However, we need to acknowledge that these disasters have a clear cause: climate change. There’s no way around it. These disasters are direct consequences of the climate crisis.
The climate crisis shows its nature
According to researchers of World Weather Attribution, the chance for heat waves like the one that’s just taken place to occur in North America has increased by 150 times due to the climate crisis. Within the models based on the original climate in North America, the chance for temperatures above 50 degrees C was practically zero. And now, in one swoop we hit 54 C. These deadly temperatures and heat waves were once purely hypothetical. Now, they’ve become reality. These heat waves are unpredictable, and they will now only become longer and more persistent.
This is not limited to just North America either. Only two years ago in the Netherlands, temperatures above 40 degrees C were measured for the first time, which meant weather code orange had to be given off for the whole country. This record was no exception either: the Dutch weather website Weer.nl states that in this century, ten times(!) more heat records have been broken than cold records.
The water disaster we’re seeing in Europe now is also directly connected to the climate crisis. The Royal Netherlands Meteorological Institute (KNMI) states: ‘It’s raining harder in Southern Limburg right now because of climate change’. Due to climate change the air is warmer and more humid, which causes rain to last longer on average and more rain to be in the sky. Because of this, the risk of extreme weather increases. According to NOS, weather experts also state that due to climate change extreme weather like this will occur more often. This is no new info by the way: climate scientists have been saying for years and years that this was coming. German politicians have even openly actknowledged it: this disaster is caused by climate change.
And again, this isn’t exclusive to Europe either. Very shortly after the disaster reached its peak in Europe, the Henan province and its capital Zhengzhou in China were also hit with massive floodings. Thus far, this flooding has taken the lives of at least 25 people.
Hundreds of people have lost their lives to thesedisasters over the past weeks. This fills me with mourning, but even more with anger. These disasters could’ve been avoided, or at least have been less severe. For decades scientists, climate experts, organisations and civilians have been shouting out that these are the risks of climate change. That disasters like these will happen more often and will be more severe in nature if the climate crisis isn’t tackled well. That effective climate policy is a necessity and should be an absolute priority. But politicians in power didn’t listen. For years now, effective climate policy has been pushed forward, ignored, pushed away and scaled down. We are now seeing the consequences. When it comes to the climate, people often say we have ‘little time left’. Well, our time is now officially up.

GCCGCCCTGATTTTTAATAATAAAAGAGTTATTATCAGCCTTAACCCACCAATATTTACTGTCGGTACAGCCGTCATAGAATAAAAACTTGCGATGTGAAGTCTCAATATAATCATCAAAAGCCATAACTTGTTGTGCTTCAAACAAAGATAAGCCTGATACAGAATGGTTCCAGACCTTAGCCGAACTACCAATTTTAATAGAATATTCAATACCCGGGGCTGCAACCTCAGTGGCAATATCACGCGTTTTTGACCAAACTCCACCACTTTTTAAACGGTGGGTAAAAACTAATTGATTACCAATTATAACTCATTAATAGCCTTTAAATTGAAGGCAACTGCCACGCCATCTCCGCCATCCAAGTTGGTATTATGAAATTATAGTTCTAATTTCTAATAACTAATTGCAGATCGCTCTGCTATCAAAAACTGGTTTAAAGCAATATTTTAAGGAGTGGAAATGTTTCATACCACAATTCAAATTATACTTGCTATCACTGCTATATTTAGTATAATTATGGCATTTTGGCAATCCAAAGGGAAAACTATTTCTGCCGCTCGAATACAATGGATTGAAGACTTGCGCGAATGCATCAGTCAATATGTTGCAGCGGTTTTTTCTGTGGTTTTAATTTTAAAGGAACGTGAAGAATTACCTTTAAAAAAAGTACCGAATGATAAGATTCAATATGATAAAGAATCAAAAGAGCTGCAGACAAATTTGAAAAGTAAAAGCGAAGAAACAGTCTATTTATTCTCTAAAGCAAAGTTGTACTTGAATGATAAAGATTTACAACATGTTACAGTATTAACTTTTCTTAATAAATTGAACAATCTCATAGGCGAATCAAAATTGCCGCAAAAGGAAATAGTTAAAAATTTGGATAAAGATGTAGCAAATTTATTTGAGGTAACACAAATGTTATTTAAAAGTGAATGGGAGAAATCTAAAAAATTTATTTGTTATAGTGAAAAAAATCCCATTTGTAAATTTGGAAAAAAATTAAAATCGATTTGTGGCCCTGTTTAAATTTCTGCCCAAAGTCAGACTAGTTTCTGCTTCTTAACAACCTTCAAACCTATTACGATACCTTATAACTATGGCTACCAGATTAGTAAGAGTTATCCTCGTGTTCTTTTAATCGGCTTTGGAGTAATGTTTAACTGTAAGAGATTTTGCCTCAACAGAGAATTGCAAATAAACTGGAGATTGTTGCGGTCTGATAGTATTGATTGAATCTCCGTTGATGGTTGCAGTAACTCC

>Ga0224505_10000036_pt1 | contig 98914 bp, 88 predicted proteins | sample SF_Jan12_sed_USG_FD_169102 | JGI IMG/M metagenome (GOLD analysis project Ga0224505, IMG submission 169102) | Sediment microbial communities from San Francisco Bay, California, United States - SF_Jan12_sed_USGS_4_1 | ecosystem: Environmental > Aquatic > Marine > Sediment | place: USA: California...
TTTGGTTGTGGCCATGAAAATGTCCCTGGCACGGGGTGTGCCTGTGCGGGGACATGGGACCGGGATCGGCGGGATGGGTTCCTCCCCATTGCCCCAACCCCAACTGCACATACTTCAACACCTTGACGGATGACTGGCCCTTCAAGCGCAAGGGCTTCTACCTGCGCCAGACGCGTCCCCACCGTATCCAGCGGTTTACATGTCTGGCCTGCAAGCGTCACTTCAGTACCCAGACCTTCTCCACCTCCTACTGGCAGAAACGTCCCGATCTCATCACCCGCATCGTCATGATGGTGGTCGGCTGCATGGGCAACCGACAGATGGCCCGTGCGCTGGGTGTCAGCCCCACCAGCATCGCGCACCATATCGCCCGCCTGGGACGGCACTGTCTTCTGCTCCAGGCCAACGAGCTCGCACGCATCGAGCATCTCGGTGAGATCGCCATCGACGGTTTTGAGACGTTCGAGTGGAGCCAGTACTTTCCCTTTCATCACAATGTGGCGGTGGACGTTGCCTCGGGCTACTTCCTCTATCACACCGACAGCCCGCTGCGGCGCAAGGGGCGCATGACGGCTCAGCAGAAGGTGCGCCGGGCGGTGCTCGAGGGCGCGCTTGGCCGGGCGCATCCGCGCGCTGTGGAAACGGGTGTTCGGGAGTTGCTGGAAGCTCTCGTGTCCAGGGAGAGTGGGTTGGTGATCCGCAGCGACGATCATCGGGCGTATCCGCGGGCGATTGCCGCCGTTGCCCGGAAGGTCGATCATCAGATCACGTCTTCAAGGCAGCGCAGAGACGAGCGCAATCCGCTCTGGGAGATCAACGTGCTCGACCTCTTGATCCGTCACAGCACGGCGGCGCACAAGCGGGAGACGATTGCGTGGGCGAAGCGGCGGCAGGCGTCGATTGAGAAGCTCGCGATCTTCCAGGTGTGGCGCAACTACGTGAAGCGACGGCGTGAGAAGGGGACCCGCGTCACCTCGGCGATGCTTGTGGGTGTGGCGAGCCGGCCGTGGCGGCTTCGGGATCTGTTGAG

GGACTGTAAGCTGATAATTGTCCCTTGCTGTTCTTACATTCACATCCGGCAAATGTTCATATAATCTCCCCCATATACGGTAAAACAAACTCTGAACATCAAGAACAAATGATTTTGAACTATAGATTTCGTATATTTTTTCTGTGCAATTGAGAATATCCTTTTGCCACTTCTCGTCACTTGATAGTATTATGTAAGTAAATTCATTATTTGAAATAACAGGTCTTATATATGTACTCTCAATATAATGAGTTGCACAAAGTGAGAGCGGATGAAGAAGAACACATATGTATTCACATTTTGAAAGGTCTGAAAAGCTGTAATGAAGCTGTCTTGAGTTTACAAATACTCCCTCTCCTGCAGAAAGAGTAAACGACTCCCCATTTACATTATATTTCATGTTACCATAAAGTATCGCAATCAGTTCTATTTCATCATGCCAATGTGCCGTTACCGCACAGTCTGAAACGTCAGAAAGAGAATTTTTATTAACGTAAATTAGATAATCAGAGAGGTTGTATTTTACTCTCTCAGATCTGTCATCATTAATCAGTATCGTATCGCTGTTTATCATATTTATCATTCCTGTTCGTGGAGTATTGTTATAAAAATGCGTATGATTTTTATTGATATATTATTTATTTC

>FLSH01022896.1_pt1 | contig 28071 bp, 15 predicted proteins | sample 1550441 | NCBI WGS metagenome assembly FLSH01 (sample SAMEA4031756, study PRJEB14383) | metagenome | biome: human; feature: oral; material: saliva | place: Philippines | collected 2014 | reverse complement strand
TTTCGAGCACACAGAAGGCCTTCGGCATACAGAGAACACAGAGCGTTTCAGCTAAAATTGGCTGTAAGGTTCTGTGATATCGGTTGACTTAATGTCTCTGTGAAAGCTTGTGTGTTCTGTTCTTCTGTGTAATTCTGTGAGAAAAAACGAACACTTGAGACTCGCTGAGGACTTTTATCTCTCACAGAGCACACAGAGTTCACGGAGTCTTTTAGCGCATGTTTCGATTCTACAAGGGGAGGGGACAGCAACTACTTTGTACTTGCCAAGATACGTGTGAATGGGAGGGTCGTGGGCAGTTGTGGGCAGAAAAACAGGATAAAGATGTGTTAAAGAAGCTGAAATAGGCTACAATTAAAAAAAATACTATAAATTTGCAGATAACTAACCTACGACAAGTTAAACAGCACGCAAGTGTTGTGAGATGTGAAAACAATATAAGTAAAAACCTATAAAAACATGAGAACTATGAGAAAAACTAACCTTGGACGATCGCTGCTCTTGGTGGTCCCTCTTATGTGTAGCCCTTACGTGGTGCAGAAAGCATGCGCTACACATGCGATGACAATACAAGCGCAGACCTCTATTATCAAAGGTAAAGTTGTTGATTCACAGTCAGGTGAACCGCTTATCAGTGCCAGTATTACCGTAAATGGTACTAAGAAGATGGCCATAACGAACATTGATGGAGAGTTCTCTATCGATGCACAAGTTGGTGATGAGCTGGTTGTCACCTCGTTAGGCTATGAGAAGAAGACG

The missed climate targets
In 2015 in the Netherlands, in the first lawsuit filed by the environmental foundation Urgenda, the judge made a crystal clear ruling: in 2020, carbon emissions must be reduced by 25% compared to 1990. The fact alone that the State appealed the decision shows that they don’t take the crisis seriously. Regardless, in 2019 the Supreme Court reaffirmed the decision: 25% reduction of CO2 emissions was necessary. That target was not reached. In 2020, CO2 emissions were only cut by 24,5%. Keep in mind, that was in a covid year too. That was the year that planes remained on the ground, offices remained empty and cars remained in their places. The caretaker cabinet is now rapidly moving to get as many of those things as possible back up and running, which means that in 2021 and 2022 the emission reduction will probably end up much lower.